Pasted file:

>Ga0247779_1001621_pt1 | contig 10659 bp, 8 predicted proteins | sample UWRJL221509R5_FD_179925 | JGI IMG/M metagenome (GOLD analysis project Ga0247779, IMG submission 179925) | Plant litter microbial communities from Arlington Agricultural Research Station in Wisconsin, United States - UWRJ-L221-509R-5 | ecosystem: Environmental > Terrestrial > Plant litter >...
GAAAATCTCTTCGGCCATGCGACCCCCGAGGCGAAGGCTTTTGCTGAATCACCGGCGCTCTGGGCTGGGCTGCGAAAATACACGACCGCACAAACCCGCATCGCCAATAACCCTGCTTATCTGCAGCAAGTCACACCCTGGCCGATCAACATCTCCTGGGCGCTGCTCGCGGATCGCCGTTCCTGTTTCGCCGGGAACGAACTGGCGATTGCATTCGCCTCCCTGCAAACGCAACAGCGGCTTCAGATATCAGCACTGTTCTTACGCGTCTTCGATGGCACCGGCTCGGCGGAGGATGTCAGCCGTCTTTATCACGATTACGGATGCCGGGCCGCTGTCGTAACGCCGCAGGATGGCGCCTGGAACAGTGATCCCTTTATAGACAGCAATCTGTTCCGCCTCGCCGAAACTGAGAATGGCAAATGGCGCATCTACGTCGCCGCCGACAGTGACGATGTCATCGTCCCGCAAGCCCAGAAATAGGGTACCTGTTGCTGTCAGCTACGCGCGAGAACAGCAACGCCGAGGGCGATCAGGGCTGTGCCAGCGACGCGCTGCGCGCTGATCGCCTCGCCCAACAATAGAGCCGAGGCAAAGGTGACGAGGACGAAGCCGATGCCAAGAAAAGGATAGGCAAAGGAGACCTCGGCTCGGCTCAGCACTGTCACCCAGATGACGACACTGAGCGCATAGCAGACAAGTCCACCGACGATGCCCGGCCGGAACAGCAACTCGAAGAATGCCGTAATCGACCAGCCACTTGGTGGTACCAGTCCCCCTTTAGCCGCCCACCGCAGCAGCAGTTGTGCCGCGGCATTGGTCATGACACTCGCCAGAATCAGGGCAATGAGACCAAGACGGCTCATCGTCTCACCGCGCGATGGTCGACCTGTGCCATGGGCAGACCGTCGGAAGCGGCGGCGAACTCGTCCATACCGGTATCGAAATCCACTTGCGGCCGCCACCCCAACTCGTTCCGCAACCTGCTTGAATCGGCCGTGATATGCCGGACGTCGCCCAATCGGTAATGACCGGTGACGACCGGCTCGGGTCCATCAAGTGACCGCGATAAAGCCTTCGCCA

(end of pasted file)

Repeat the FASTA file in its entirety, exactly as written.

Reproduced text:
>Ga0247779_1001621_pt1 | contig 10659 bp, 8 predicted proteins | sample UWRJL221509R5_FD_179925 | JGI IMG/M metagenome (GOLD analysis project Ga0247779, IMG submission 179925) | Plant litter microbial communities from Arlington Agricultural Research Station in Wisconsin, United States - UWRJ-L221-509R-5 | ecosystem: Environmental > Terrestrial > Plant litter >...
GAAAATCTCTTCGGCCATGCGACCCCCGAGGCGAAGGCTTTTGCTGAATCACCGGCGCTCTGGGCTGGGCTGCGAAAATACACGACCGCACAAACCCGCATCGCCAATAACCCTGCTTATCTGCAGCAAGTCACACCCTGGCCGATCAACATCTCCTGGGCGCTGCTCGCGGATCGCCGTTCCTGTTTCGCCGGGAACGAACTGGCGATTGCATTCGCCTCCCTGCAAACGCAACAGCGGCTTCAGATATCAGCACTGTTCTTACGCGTCTTCGATGGCACCGGCTCGGCGGAGGATGTCAGCCGTCTTTATCACGATTACGGATGCCGGGCCGCTGTCGTAACGCCGCAGGATGGCGCCTGGAACAGTGATCCCTTTATAGACAGCAATCTGTTCCGCCTCGCCGAAACTGAGAATGGCAAATGGCGCATCTACGTCGCCGCCGACAGTGACGATGTCATCGTCCCGCAAGCCCAGAAATAGGGTACCTGTTGCTGTCAGCTACGCGCGAGAACAGCAACGCCGAGGGCGATCAGGGCTGTGCCAGCGACGCGCTGCGCGCTGATCGCCTCGCCCAACAATAGAGCCGAGGCAAAGGTGACGAGGACGAAGCCGATGCCAAGAAAAGGATAGGCAAAGGAGACCTCGGCTCGGCTCAGCACTGTCACCCAGATGACGACACTGAGCGCATAGCAGACAAGTCCACCGACGATGCCCGGCCGGAACAGCAACTCGAAGAATGCCGTAATCGACCAGCCACTTGGTGGTACCAGTCCCCCTTTAGCCGCCCACCGCAGCAGCAGTTGTGCCGCGGCATTGGTCATGACACTCGCCAGAATCAGGGCAATGAGACCAAGACGGCTCATCGTCTCACCGCGCGATGGTCGACCTGTGCCATGGGCAGACCGTCGGAAGCGGCGGCGAACTCGTCCATACCGGTATCGAAATCCACTTGCGGCCGCCACCCCAACTCGTTCCGCAACCTGCTTGAATCGGCCGTGATATGCCGGACGTCGCCCAATCGGTAATGACCGGTGACGACCGGCTCGGGTCCATCAAGTGACCGCGATAAAGCCTTCGCCA